Thuận Thiên (Trần dynasty empress)

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Thuận Thiên
Empress Thuận Thiên
Empress Consort of the Trần dynasty
Reign12371248
PredecessorEmpress Chiêu Thánh
Born1216
Cửu Liên, Vietnam
Died1248
Thăng Long, Vietnam
Spouse Trần Liễu (?1237)
Trần Thái Tông (12371248)
IssueWith Trần Liễu:
Prince Vũ Thành Trần Doãn, Prince Tĩnh Quốc Trần Quốc Khang
With Trần Thái Tông:
Emperor Trần Thánh Tông, Prince Chiêu Minh Trần Quang Khải
Full name
Lý Ngọc Oanh
Posthumous name
Empress Mother Hiển Từ Thuận Thiên
House Lý dynasty
Trần dynasty
Father Lý Huệ Tông
Mother Trần Thị Dung
ReligionBuddhism

Empress Thuận Thiên (Lý Ngọc Oanh) (12161248) was the second empress of Trần dynasty, she succeeded her younger sister Empress Chiêu Thánh in 1237 by an arrangement of Trần Thủ Độ in which Prince Hoài Trần Liễu was forced to give up his 3-month pregnant wife Princess Thuận Thiên to the Emperor Trần Thái Tông. Thuận Thiên was born in the royal family of the Lý dynasty as the first child of the Emperor Lý Huệ Tông and Lady Thuận Trinh Trần Thị Dung with whom she witnessed the turbulent time of the Late Lý and Early Trần Dynasty. She was mother of four princes including the second emperor of the Trần Dynasty Trần Thánh Tông and grand chancellor Prince Chiêu Minh Trần Quang Khải. [1]

Contents

Biography

Thuận Thiên was born as Lý Ngọc Oanh, [2] entitled as Princess Thuận Thiên, the first child of the Emperor Lý Huệ Tông and his wife Lady Thuận Trinh Trần Thị Dung. Thuận Thiên was born not in royal palace but in Cửu Liên Marsh (now Yên Mỹ District, Hưng Yên) in June 1216 when Lý Huệ Tông and Lady Thuận Trinh escaped capital Thăng Long to the garrison of general Trần Tự Khánh, Trần Thị Dung's brother, in order to avoid the intention of killing Lady Thuận Trinh by Empress Mother Đàm who always distrusted her as a member of the powerful Trần clan. [3] Thuận Thiên had a younger sister, Princess Chiêu Thánh, who ultimately became the Empress Regnant Lý Chiêu Hoàng, the last emperor of the Lý dynasty. [4] During the reign of Huệ Tông and Chiêu Hoàng, Thuận Thiên married to Prince Phụng Càn (Vietnamese: Phụng Càn vương) [5] Trần Liễu who was her cousin. [6]

In 1226, the Trần clan took over the throne of the Lý Dynasty and created the Trần dynasty, as a result the Empress Regnant Lý Chiêu Hoàng was downgraded to Empress Chiêu Thánh of the Emperor Trần Thái Tông [7] while Chiêu Hoàng and Thuận Thiên's father, Lý Hiển Tông was forced by grand chancellor Trần Thủ Độ to commit suicide in 1226. [8] [9]

According to Đại Việt sử kí toàn thư, Thái Tông and his wife the Empress Chiêu Thánh did not have their first son for a while, this situation in royal family made grand chancellor Trần Thủ Độ worried because he had profited the same circumstance of the Emperor Lý Huệ Tông to overthrow the Lý dynasty. Therefore, in 1237 Trần Thủ Độ decided to force Trần Liễu to give up his wife Princess Thuận Thiên for the Emperor when she had been already pregnant with Trần Quốc Khang for three months. After the royal marriage, Thuận Thiên was entitled the new empress of the Trần Dynasty while Chiêu Thánh was downgraded to princess. In the fury of losing his pregnant wife, Trần Liễu rose a revolt against the royal family, meanwhile Thái Tông felt awkward about the situation and decided to become a monk in Yên Tử Mountain. Finally Trần Thủ Độ successfully persuaded Thái Tông to return to the throne and Trần Liễu had to surrender after judging that he could not stand with his fragile force. All soldiers who participated in this revolt were killed, Trần Thủ Độ even wanted to behead Trần Liễu but was stopped by Thái Tông. [9] Vietnamese historians in feudal era such as Ngô Sĩ Liên or Phan Phu Tiên often criticized decisions of Trần Thủ Độ and Trần Thái Tông in this event and considered it as origin for the downfall of the Trần Dynasty afterwards during the reign of Trần Dụ Tông. [10]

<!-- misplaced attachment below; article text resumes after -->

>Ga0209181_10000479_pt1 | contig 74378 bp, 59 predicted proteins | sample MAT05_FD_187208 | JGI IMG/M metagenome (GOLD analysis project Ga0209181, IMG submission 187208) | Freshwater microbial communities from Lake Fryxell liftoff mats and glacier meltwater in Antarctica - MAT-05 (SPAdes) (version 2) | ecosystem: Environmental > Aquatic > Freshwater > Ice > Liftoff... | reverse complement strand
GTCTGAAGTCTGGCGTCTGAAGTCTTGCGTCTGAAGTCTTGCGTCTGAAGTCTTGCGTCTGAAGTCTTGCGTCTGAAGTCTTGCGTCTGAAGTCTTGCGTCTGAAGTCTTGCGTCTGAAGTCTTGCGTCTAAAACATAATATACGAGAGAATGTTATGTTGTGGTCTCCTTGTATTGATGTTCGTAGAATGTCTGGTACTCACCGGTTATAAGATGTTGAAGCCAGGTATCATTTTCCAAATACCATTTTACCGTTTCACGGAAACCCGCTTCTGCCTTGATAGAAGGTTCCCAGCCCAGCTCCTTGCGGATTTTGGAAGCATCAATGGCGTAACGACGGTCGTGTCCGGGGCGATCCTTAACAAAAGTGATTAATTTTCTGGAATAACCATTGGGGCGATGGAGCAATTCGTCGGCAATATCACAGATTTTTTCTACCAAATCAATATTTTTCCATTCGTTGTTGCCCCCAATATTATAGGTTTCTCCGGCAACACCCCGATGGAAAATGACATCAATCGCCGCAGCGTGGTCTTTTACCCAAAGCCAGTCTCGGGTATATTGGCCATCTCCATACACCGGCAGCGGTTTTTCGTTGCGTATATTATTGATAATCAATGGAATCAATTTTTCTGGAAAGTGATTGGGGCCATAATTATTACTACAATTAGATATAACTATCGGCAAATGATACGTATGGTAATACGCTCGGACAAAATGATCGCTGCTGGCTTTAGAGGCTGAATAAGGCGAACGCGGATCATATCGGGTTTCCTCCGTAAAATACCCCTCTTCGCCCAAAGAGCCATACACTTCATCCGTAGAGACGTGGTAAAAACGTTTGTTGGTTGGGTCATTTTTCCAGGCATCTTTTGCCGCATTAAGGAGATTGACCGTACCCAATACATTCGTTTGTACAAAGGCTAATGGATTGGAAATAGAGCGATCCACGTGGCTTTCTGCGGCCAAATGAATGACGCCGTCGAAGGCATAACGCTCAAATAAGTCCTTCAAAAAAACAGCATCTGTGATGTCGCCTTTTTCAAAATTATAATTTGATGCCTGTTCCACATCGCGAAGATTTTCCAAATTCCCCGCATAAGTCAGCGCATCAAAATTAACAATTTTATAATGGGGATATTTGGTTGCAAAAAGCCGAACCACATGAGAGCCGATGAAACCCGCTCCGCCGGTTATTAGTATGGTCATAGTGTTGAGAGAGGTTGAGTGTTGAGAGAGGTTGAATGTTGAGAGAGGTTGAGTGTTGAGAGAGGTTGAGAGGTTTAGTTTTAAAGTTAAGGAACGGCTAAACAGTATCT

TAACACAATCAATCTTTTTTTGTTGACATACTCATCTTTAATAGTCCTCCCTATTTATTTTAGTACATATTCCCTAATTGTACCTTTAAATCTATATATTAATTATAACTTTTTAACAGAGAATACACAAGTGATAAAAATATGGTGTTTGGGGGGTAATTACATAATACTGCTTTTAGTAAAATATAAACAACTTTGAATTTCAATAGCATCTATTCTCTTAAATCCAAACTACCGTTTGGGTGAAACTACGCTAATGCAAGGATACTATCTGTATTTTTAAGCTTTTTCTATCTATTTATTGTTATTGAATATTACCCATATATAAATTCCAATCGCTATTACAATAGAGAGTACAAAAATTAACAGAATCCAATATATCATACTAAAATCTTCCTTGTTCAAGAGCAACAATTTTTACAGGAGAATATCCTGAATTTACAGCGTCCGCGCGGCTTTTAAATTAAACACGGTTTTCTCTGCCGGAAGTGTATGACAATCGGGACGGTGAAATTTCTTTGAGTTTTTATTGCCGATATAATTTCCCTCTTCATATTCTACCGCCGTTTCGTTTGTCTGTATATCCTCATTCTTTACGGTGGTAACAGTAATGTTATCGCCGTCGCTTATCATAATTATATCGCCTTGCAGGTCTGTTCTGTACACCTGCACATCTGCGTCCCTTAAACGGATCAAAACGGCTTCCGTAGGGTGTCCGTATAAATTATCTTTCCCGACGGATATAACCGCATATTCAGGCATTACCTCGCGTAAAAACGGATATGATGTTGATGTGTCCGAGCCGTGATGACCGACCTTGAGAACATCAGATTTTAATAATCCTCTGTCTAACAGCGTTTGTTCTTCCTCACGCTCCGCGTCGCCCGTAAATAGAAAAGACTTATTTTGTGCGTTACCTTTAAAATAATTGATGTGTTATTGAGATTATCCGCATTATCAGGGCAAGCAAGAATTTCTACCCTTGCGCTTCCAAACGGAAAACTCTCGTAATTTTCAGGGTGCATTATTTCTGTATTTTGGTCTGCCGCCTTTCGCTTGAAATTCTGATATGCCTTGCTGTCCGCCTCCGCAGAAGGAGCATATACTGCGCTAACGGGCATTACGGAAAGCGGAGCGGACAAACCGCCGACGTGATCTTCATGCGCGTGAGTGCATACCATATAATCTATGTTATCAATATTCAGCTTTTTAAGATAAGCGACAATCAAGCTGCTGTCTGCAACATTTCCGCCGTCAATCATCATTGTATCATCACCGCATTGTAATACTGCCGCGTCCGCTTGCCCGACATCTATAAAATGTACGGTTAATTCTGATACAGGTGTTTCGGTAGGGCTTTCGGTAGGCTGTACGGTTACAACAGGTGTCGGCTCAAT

Empress Thuận Thiên died in June 1248 at the age of 32. She was posthumously entitled as Empress Mother Hiển Từ Thuận Thiên (Hiển Từ Thuận Thiên Hoàng thái hậu). [11]

Clan

With her first husband Trần Liễu, Thuận Thiên had two children, Prince Vũ Thành Trần Doãn, who unsuccessfully tried to escape to the Song dynasty after the death of her mother, [12] and Prince Tĩnh Quốc Trần Quốc Khang. Empress Thuận Thiên also gave birth for Trần Thái Tông two princes, crown prince Trần Hoảng, who eventually became the Emperor Trần Thánh Tông, [13] and Prince Chiêu Minh Trần Quang Khải who was grand chancellor in royal court of the Trần Dynasty for many years.